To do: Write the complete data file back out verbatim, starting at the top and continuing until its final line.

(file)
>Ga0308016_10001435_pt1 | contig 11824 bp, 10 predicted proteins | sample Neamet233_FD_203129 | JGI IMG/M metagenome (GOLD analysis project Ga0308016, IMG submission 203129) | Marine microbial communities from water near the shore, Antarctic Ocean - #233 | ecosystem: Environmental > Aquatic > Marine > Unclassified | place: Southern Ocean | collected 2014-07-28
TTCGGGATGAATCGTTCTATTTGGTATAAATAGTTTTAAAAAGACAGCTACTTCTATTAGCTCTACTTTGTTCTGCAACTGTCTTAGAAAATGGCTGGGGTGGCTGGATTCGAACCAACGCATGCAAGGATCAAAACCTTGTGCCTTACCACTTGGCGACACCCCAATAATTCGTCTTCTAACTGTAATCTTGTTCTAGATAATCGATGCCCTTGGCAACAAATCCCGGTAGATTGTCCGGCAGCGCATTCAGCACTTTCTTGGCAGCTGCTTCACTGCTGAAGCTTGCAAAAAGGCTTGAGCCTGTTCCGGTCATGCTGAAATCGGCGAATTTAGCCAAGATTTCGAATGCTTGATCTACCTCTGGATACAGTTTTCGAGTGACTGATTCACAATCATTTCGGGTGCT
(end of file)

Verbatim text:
>Ga0308016_10001435_pt1 | contig 11824 bp, 10 predicted proteins | sample Neamet233_FD_203129 | JGI IMG/M metagenome (GOLD analysis project Ga0308016, IMG submission 203129) | Marine microbial communities from water near the shore, Antarctic Ocean - #233 | ecosystem: Environmental > Aquatic > Marine > Unclassified | place: Southern Ocean | collected 2014-07-28
TTCGGGATGAATCGTTCTATTTGGTATAAATAGTTTTAAAAAGACAGCTACTTCTATTAGCTCTACTTTGTTCTGCAACTGTCTTAGAAAATGGCTGGGGTGGCTGGATTCGAACCAACGCATGCAAGGATCAAAACCTTGTGCCTTACCACTTGGCGACACCCCAATAATTCGTCTTCTAACTGTAATCTTGTTCTAGATAATCGATGCCCTTGGCAACAAATCCCGGTAGATTGTCCGGCAGCGCATTCAGCACTTTCTTGGCAGCTGCTTCACTGCTGAAGCTTGCAAAAAGGCTTGAGCCTGTTCCGGTCATGCTGAAATCGGCGAATTTAGCCAAGATTTCGAATGCTTGATCTACCTCTGGATACAGTTTTCGAGTGACTGATTCACAATCATTTCGGGTGCT